MPPT Charge Controller

rmaddy

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Ok guys I have the Victron MPPT hooked up. At this point I still have the panels hooked in parallel (12V).
If I hook my panels in series (24V) and I keep battery bank at 12V. Can I still run my potable 12V charger (When needed) to the battery bank without damaging the charge controller?
As has been mentioned a few times, you don't have 12V panels. The panel voltage and the battery voltage have almost nothing to do with each other when using an MPPT charge controller. You just need to make sure the resulting Vmp from the panel configuration is about 5V higher than your battery voltage so the SCC can actually charge your batteries.

When putting your panels in series the only real concern is making sure the resulting Voc, adjusted for the coldest temperatures, will not exceed the max input voltage of your controller. As has been pointed out in this thread already you can do 3S2P with your panels. Do not try 6S. The Voc may get over 150V in colder temps.

None of this affects your 12V battery or any loads connected to your 12V battery. The SCC will take whatever you give it from the panels and convert it your battery voltage for charging.

It's also fine to have multiple charge sources. You won't hurt the charge controller using a portable charger too.
 

Rednecktek

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None of this affects your 12V battery or any loads connected to your 12V battery. The SCC will take whatever you give it from the panels and convert it your battery voltage for charging.
The only thing you have to worry about as far as battery voltage is the amperage of your SCC. Your SCC can only handle so much panel based on your battery voltage X SCC amperage. I.E. if you had a 60a SCC at 12v you can only utilize 720w of panel. If you had a 30a SCC you could only use 360w of panel.
 

rmaddy

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The only thing you have to worry about as far as battery voltage is the amperage of your SCC. Your SCC can only handle so much panel based on your battery voltage X SCC amperage. I.E. if you had a 60a SCC at 12v you can only utilize 720w of panel. If you had a 30a SCC you could only use 360w of panel.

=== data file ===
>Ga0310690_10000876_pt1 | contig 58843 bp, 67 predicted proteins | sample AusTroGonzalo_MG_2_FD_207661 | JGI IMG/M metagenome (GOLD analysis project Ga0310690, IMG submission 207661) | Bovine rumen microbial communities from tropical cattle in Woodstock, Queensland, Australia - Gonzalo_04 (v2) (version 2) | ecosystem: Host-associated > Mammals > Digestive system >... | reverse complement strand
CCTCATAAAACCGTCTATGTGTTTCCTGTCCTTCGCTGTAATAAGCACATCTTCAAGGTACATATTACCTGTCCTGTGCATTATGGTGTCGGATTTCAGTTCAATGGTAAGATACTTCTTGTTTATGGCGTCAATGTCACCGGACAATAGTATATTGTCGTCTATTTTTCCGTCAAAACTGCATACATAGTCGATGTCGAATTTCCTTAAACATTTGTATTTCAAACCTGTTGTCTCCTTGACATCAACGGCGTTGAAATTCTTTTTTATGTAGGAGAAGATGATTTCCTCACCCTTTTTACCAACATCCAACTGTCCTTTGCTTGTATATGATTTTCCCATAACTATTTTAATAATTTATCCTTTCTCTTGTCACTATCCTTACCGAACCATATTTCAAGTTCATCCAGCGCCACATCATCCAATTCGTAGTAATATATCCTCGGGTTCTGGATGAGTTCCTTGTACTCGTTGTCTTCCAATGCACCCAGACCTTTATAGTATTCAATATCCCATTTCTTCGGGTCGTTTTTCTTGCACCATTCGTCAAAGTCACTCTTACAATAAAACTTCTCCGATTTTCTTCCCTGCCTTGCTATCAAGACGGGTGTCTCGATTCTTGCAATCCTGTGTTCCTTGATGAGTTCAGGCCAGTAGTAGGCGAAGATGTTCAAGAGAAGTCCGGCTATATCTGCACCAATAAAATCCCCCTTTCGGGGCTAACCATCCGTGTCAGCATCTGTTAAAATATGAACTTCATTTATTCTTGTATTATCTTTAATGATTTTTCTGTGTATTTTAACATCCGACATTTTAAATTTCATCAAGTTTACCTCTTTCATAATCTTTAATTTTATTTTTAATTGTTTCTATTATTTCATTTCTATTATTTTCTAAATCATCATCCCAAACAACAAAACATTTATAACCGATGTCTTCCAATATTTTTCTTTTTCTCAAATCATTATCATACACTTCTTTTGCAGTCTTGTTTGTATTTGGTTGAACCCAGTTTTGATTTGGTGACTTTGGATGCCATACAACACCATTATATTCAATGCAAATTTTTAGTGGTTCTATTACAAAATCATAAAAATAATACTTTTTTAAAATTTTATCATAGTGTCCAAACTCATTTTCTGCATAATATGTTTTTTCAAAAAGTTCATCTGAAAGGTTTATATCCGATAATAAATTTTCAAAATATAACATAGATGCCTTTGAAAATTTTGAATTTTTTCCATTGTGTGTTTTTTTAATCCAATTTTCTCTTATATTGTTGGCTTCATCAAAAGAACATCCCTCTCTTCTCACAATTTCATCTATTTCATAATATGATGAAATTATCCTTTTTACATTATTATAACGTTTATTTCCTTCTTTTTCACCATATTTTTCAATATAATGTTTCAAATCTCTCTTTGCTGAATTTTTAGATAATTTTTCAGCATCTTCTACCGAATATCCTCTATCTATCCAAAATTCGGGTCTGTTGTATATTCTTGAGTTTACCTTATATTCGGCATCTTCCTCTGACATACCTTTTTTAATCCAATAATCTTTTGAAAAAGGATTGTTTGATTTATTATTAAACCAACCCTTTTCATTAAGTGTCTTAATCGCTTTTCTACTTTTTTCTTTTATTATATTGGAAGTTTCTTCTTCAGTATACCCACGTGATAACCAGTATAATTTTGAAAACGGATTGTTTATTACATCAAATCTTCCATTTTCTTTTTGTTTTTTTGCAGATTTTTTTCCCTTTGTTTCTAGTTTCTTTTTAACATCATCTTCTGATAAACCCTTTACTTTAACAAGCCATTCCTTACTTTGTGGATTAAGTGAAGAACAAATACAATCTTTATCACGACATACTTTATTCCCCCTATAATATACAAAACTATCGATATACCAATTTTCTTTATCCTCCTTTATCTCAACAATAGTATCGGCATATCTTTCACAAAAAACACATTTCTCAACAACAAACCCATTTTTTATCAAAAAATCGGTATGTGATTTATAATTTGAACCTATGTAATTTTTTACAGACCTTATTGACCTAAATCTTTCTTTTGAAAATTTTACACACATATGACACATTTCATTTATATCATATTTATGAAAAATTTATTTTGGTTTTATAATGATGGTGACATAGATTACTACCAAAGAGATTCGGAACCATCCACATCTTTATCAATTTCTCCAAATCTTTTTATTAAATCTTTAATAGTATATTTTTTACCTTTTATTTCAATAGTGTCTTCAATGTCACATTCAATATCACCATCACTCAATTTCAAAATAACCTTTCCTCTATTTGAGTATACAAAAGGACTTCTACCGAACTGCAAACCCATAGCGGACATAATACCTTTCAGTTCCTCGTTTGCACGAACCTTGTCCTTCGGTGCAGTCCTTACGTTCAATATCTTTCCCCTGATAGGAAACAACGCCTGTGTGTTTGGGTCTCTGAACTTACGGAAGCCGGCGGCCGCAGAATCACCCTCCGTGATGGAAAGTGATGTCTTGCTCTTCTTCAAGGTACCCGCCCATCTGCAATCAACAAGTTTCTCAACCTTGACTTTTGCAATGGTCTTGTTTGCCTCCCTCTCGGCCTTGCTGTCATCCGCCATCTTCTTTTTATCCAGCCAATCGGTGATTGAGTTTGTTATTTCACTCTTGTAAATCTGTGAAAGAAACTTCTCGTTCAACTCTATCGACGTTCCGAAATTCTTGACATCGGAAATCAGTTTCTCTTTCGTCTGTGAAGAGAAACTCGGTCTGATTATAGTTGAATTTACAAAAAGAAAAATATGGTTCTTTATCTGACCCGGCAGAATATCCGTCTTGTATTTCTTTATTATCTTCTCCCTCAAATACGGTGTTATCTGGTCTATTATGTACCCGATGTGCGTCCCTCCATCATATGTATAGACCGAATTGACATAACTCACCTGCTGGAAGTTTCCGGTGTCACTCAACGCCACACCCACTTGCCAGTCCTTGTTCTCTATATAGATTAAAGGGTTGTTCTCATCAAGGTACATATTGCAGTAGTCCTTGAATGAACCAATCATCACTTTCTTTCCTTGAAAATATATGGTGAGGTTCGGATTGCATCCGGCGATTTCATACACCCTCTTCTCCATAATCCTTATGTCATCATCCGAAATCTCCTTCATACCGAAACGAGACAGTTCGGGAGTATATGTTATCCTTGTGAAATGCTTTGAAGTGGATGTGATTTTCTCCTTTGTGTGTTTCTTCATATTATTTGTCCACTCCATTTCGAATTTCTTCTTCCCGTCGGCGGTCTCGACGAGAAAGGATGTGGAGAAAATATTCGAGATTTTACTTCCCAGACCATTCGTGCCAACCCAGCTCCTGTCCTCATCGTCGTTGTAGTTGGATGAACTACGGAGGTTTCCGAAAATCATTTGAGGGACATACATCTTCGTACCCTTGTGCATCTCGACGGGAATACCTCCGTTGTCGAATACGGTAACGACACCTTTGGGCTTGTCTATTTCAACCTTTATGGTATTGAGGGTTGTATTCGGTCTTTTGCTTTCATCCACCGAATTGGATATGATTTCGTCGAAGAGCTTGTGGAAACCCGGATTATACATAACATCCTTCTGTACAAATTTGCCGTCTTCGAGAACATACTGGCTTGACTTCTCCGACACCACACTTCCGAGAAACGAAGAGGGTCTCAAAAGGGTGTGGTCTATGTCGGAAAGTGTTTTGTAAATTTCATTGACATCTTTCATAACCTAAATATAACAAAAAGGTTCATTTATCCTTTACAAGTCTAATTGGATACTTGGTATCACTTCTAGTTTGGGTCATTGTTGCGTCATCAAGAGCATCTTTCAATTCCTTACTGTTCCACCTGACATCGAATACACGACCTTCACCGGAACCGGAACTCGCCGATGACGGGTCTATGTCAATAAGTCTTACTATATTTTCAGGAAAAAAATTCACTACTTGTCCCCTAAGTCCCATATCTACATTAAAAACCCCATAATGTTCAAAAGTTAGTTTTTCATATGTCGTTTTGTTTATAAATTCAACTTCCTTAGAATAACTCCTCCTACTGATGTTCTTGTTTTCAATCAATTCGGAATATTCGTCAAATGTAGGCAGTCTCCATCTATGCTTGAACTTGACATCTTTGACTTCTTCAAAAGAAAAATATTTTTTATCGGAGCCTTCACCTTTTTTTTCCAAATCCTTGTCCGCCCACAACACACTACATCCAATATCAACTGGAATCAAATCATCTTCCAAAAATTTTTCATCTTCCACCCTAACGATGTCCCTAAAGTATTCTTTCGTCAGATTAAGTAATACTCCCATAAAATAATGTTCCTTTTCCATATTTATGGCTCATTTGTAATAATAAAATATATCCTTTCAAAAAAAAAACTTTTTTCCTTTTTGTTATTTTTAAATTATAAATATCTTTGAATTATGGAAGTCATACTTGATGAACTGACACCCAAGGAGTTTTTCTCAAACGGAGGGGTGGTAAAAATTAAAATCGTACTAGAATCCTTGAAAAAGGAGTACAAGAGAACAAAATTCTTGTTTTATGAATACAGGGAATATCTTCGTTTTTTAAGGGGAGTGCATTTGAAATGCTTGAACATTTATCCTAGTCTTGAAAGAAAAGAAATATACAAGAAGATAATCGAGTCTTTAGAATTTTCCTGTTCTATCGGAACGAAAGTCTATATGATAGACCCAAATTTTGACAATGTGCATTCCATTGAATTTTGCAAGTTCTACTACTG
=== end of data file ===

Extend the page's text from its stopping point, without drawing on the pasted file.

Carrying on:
Yes, but the all of that was already beaten to death earlier in this thread.
 

Barridge

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Thank you guys! This is the beginning of my conversion 12v to 24v. Inverter will be next. Then I want to increase my battery bank.
 

MisterSandals

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Can I still run my potable 12V charger (When needed) to the battery bank without damaging the charge controller?
Yes, they will both be 12V chargers. The MPPT takes the higher input voltage and produces the desired battery charge voltage so thinking in marketing terms "12V panel and 24V panel" is not applicable.
 

MisterSandals

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This is the beginning of my conversion 12v to 24v. Inverter will be next. Then I want to increase my battery bank.
Wait what?
You cannot just change "your system" from 12V to 24V. SCC's usually handle either 12.8V or 25.6V but inverters are almost always designed for one or the other and cannot have their operating voltage changed. Batteries/cells of course can be connected/configured in different ways to achieve different voltages.
 

Barridge

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Well your VoC is 22.4v so with your 2s/3p setup you're running 44.8v and 28a to your controller. Even if you rewired it up to be a 3s/2p setup you're still well within the voltage range of pretty much any decent MPPT controller. The only issue is that most controllers are limited on how much panel they can use for a given voltage based on the amperage rating of the controller and the voltage.

For example, say you picked up a 60a EPEver or PowMr or something controller. The 60a is what the controller can pump out to your batteries, so if you had it connected to a 12v system, that would be 60a X 12v = 720w. On the same controller running the 24v system you would get 60a X 24v = 1440w. So on a 12v system you're over paneled (which is fine because reality and data plates are 2 different things) and on a 24v system a little under paneled (which again is fine as you're not trying to do a full charge in 1 hour) so either way you're good to go.